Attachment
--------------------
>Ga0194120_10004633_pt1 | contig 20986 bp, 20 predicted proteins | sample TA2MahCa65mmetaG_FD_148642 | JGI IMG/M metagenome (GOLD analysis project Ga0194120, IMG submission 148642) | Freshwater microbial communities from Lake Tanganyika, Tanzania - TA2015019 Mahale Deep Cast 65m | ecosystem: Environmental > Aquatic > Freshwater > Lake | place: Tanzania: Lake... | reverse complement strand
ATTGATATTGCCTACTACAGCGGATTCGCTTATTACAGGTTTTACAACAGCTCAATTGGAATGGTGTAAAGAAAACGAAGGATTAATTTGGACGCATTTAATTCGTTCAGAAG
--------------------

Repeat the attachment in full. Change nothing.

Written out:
>Ga0194120_10004633_pt1 | contig 20986 bp, 20 predicted proteins | sample TA2MahCa65mmetaG_FD_148642 | JGI IMG/M metagenome (GOLD analysis project Ga0194120, IMG submission 148642) | Freshwater microbial communities from Lake Tanganyika, Tanzania - TA2015019 Mahale Deep Cast 65m | ecosystem: Environmental > Aquatic > Freshwater > Lake | place: Tanzania: Lake... | reverse complement strand
ATTGATATTGCCTACTACAGCGGATTCGCTTATTACAGGTTTTACAACAGCTCAATTGGAATGGTGTAAAGAAAACGAAGGATTAATTTGGACGCATTTAATTCGTTCAGAAG